Energy

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Food provides us with energy, like petrol provides cars with fuel to run or like coal used in power stations to generate electricity to operate a factory. We use up energy in whatever activities we do. Physical work, such as walking, running and exercising, requires energy. Even resting and mental work, such as thinking, requires energy! Energy is also used in such basic body processes as the heart beat and digestion in the stomach.

Measurement of Energy

Energy is measured in joules or calories. Both units are very small. So when talking about the energy value of food and the energy output of body activities, we multiply the values by one thousand (kilo=1000) and refer to them as kilojoules or kilocalories. Kilocalorie is often abbreviated to Calorie spelled with a capital C. (A kilocalorie is defined as the heat energy needed to raise the temperature of 1 kilogram of water from 14.5° to 15.5° C (58.1° to 59.9° F).) We usually use a Calorimeter to measure the energy content of food substances.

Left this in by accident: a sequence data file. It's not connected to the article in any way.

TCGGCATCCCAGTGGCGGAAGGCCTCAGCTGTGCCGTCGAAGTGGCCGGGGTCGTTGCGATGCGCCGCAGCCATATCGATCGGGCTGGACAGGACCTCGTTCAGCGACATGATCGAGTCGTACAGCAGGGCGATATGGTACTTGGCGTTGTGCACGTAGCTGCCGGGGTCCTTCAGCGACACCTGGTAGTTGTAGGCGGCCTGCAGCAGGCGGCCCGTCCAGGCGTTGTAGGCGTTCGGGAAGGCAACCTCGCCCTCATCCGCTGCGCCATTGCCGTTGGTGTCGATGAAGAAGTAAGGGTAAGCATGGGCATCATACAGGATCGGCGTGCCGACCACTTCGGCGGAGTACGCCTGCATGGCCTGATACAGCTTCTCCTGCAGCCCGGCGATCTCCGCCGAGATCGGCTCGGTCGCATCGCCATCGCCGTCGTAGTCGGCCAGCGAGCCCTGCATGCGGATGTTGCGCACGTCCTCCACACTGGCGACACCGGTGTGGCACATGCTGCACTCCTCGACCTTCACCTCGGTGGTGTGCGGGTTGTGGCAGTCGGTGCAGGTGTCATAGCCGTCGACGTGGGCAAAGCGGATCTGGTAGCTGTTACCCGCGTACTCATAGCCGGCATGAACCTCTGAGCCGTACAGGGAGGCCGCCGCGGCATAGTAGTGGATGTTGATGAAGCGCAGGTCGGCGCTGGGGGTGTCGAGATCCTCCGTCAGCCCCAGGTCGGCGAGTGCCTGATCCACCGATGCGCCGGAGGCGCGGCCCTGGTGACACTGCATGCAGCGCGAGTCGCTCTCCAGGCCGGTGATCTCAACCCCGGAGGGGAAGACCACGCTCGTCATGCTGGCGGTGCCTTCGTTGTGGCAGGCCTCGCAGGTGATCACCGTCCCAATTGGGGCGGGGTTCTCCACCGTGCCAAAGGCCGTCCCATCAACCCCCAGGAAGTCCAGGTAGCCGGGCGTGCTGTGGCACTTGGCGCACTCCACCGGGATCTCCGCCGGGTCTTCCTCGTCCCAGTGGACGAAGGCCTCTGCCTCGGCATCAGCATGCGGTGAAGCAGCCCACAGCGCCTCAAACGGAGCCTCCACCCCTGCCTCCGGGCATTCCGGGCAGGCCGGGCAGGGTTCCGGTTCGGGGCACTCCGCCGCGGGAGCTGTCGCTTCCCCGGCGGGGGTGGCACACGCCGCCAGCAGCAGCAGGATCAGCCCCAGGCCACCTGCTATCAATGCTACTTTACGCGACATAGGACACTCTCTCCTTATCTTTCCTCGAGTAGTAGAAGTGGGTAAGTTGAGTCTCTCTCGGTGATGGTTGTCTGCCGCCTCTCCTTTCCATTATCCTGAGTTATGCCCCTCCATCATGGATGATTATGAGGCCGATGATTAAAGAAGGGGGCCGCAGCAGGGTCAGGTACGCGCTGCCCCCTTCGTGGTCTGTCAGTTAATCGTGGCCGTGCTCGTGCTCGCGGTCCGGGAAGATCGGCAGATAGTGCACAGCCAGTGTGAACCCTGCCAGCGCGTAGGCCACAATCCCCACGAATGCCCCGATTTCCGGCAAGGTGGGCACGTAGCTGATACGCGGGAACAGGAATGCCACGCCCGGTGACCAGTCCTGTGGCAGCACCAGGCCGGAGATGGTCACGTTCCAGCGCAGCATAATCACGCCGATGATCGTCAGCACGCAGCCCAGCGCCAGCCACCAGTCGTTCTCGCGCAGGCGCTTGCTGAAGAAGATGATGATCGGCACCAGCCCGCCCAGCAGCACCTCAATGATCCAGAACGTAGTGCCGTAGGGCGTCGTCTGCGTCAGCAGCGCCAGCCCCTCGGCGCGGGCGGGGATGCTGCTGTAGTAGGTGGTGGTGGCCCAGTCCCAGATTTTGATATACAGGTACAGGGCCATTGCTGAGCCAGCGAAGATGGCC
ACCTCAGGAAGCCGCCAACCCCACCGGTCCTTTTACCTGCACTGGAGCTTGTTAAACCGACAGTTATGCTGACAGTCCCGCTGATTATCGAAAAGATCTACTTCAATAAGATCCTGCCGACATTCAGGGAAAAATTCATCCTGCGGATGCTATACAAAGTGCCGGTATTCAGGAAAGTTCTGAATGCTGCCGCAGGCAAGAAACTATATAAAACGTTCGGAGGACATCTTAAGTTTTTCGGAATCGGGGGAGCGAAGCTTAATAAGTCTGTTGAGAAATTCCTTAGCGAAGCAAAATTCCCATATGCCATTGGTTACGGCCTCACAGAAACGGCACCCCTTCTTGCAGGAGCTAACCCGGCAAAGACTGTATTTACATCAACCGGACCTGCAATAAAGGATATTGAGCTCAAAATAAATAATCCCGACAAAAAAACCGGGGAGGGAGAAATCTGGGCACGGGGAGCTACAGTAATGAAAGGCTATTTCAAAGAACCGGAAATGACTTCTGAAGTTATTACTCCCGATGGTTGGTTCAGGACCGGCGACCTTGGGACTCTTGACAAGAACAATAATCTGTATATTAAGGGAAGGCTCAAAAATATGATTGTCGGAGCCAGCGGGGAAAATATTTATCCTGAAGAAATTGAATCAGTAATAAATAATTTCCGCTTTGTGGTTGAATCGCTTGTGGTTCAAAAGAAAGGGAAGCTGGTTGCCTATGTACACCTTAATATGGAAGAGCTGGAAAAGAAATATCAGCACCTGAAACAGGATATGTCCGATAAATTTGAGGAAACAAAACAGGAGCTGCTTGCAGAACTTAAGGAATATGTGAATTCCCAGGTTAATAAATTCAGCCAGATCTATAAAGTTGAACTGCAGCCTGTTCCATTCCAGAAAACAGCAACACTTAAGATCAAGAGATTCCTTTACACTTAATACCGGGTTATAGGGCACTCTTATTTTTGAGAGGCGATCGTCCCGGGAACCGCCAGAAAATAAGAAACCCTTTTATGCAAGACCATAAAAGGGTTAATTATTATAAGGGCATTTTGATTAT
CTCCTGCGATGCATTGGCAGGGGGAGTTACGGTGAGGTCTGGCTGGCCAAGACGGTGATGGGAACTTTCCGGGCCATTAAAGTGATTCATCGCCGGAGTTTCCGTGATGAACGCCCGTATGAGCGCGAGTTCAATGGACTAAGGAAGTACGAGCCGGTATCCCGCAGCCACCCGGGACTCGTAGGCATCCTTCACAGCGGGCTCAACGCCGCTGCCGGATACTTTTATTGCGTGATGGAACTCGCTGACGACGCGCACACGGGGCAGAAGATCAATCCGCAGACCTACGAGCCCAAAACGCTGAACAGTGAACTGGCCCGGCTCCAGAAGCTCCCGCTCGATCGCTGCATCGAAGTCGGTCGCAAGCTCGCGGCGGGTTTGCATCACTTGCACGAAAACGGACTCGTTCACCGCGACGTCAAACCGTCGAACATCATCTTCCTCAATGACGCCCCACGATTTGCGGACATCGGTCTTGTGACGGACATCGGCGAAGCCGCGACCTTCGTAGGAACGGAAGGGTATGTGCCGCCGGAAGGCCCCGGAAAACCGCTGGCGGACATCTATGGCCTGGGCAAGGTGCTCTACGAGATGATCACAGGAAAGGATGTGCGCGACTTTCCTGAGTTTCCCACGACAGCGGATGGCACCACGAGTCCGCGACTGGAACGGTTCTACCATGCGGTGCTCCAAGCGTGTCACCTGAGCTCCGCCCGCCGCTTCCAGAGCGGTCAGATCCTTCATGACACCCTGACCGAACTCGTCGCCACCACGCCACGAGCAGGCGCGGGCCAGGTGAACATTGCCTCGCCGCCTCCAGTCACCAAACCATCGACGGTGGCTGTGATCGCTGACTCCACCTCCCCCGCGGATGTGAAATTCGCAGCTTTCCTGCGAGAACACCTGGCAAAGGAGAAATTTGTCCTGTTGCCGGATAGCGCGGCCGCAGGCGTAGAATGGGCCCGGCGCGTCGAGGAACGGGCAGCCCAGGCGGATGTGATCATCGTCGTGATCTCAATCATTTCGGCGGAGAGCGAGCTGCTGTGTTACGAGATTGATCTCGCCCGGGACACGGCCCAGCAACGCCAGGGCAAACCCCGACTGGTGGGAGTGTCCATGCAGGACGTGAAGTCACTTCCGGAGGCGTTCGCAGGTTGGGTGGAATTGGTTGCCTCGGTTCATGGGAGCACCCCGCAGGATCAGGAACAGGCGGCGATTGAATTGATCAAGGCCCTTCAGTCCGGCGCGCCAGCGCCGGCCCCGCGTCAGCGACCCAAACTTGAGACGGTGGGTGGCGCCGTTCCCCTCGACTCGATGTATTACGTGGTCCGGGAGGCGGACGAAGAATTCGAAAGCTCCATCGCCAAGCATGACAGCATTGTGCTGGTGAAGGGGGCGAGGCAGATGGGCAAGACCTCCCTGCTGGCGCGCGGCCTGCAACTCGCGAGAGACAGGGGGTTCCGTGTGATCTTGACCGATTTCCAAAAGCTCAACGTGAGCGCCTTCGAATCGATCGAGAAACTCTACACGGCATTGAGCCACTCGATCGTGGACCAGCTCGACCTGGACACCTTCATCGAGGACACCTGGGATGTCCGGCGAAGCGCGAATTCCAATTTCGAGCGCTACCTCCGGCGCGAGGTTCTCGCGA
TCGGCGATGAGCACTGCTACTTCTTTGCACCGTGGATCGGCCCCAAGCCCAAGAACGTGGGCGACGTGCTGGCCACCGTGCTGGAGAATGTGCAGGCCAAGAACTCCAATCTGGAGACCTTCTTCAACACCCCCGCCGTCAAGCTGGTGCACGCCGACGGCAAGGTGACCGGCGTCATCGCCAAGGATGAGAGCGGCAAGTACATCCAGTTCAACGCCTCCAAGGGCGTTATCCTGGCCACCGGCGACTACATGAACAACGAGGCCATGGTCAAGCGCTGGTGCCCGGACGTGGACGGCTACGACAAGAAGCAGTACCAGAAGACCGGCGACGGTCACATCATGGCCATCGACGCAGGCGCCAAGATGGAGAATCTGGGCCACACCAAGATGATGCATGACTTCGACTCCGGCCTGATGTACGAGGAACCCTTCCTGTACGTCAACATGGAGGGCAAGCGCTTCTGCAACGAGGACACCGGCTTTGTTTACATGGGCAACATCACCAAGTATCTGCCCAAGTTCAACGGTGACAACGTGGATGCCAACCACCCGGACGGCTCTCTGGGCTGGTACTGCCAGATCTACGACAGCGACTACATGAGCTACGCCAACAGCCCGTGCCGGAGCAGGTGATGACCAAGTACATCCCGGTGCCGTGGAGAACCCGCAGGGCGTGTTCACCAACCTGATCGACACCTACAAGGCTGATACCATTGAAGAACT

For conversions,

• 1 kJ = 0.24 Cal
• 1 Cal = 4.2 kJ

Energy is found in carbohydrates, fats and proteins. Carbohydrates are the most abundant foods in the world, and fats are the most concentrated and easily stored fuel. If the body exhausts its available carbohydrates and fats, it can use proteins directly from the diet or break down its own protein tissue to make fuel.

Average values of energy-yielding constituents

• One gram carbohydrates = 3.75 Calories (16 kJ)
• One gram proteins = 4 Calories (17 kJ)
• One gram fat = 9 Calories (37 kJ)
• One gram alcohol = 7 Calories (29 kJ)